The last question is to you. Look at your bill. Compare it month-over-month and year-by-year. Ask yourself these questions. How much energy are you using? How much is it costing you per month, per kWh and per kW/kVA? Look at the big cost items on the bill. That’s what you should be focusing on.

If you’re Class A you have options. If you’re Class B you really don’t have much choice, but you do have a voice.

If you have questions, check out our free online cost savings assessment tool designed to estimate indicative benefits for customers from switching from Class B to Class A.

Powerconsumer also offers peak alert services.

Contact us for a free trial.

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Ontario Ministry of Energy, Northern Development and Mines Consultation Questions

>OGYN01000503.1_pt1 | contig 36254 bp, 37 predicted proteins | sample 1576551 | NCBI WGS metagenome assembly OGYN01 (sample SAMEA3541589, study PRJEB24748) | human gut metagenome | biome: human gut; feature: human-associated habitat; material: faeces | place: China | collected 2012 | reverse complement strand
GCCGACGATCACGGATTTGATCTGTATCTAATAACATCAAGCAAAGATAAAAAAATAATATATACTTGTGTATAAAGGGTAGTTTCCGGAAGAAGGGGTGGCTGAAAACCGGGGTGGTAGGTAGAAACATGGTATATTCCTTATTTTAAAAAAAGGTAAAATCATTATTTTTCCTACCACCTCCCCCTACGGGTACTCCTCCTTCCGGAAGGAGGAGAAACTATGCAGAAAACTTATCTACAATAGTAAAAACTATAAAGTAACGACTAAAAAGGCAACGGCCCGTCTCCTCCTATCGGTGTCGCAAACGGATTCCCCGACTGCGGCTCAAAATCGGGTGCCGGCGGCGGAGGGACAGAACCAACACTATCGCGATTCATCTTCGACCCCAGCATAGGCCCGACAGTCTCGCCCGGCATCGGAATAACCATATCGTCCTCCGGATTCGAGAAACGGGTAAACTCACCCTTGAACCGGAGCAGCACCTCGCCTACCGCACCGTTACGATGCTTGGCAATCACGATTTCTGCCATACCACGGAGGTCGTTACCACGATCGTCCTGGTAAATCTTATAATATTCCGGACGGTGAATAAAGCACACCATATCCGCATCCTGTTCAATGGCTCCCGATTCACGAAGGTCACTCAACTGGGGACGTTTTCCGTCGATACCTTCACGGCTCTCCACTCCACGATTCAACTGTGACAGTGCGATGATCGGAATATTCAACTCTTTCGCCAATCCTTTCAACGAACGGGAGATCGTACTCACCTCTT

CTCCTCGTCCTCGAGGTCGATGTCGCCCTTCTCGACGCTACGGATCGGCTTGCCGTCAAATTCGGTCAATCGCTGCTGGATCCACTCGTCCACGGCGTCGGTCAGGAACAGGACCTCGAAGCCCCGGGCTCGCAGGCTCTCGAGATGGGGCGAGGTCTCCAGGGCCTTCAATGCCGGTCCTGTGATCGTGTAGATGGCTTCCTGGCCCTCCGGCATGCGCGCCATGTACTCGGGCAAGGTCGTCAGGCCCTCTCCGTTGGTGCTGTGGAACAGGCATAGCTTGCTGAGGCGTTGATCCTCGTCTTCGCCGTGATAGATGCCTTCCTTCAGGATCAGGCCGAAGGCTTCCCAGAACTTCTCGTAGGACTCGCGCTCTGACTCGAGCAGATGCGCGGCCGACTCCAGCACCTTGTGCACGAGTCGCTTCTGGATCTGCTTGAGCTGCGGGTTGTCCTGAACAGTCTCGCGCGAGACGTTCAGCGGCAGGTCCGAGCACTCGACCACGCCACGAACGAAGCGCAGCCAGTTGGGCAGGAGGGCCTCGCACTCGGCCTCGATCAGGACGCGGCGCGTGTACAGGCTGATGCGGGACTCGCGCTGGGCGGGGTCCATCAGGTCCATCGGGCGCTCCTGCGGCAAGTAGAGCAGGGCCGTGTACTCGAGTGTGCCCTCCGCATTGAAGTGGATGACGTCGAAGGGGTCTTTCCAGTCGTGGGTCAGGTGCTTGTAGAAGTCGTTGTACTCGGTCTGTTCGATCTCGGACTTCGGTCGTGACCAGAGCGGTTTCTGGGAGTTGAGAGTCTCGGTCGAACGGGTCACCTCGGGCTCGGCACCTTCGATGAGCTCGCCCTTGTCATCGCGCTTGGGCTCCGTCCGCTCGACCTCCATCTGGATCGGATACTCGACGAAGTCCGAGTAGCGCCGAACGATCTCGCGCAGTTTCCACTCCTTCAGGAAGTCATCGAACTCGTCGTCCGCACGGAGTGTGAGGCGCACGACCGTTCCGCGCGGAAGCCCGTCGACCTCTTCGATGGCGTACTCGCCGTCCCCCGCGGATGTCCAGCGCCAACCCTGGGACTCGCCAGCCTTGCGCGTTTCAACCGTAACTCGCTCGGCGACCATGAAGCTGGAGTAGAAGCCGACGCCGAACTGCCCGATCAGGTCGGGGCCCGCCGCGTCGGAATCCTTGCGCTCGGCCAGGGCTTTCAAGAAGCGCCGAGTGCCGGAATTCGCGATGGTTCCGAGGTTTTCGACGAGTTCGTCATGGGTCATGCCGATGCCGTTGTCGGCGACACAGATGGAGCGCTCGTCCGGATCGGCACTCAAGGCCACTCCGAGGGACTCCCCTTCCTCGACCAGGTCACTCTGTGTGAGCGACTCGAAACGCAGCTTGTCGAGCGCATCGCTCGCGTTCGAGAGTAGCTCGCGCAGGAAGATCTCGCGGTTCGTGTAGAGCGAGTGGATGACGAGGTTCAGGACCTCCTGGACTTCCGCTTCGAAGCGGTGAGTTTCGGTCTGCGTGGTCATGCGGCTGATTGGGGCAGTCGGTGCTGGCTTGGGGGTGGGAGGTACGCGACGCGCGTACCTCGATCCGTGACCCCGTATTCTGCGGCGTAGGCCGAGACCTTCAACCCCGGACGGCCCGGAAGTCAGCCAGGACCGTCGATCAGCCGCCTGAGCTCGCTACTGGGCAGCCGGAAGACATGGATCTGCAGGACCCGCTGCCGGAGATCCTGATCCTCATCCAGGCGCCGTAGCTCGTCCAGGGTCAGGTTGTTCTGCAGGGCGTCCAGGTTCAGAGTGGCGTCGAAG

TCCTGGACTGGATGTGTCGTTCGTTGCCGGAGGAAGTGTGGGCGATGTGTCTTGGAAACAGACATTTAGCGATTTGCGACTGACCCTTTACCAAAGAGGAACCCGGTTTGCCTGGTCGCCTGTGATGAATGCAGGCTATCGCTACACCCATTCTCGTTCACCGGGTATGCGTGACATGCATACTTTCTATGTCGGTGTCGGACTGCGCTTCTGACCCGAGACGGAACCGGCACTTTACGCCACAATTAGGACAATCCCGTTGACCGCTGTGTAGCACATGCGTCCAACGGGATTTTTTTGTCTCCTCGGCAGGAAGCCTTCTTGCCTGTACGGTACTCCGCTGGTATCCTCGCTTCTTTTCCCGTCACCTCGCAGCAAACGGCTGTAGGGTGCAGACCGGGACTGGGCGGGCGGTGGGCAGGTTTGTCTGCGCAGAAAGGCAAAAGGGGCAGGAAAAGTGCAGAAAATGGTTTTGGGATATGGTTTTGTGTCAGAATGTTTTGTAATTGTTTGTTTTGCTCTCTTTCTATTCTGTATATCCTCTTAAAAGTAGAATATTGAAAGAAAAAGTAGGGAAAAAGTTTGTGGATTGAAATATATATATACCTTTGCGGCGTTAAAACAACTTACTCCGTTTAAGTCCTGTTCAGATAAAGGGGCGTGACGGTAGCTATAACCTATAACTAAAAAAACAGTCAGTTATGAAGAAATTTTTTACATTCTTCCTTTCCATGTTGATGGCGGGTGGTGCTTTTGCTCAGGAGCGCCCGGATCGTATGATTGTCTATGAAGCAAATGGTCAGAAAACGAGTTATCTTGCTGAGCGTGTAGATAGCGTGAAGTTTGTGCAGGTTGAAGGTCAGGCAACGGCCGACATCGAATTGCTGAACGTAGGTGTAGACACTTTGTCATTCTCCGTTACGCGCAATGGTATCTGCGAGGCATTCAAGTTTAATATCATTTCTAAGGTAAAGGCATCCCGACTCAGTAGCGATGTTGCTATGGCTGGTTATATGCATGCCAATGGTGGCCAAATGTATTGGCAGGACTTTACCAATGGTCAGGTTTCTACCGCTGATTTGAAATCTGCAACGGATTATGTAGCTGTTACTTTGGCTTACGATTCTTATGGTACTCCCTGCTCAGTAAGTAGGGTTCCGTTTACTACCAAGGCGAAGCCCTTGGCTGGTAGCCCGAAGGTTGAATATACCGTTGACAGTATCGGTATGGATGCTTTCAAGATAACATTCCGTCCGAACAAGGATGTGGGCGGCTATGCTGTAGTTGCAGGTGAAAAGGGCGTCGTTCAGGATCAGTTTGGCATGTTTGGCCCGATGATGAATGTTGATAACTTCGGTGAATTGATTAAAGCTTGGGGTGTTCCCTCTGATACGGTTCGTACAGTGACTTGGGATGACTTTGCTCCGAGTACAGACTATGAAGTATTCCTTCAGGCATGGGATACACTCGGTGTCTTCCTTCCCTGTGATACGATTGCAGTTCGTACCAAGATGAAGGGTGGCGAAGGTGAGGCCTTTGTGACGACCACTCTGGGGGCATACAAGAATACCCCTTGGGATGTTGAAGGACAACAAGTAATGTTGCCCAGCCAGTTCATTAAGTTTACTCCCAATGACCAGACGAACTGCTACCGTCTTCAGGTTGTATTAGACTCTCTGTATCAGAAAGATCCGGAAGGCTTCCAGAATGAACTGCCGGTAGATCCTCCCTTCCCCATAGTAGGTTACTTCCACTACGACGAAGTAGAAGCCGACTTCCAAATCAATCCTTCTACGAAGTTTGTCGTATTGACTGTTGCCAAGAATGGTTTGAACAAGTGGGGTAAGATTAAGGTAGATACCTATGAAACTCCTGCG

1. What impact has the Industrial Conservation Initiative (ICI) had on your operations and business competitiveness? How easy or difficult is it for you to lower consumption in potential peak hours in order to reduce Global Adjustment (GA) charges? What changes, if any, could be made to ICI to improve fairness, industrial competitiveness or reduce red tape?
  2. What are your thoughts on a rate mitigation program that is based on electricity intensity, trade exposure, or both?
  3. Given the choice, would you prefer a more dynamic pricing structure which allows for lower rates in return for responding to price signals or a flat rate structure that potentially costs more, but is more stable and predictable?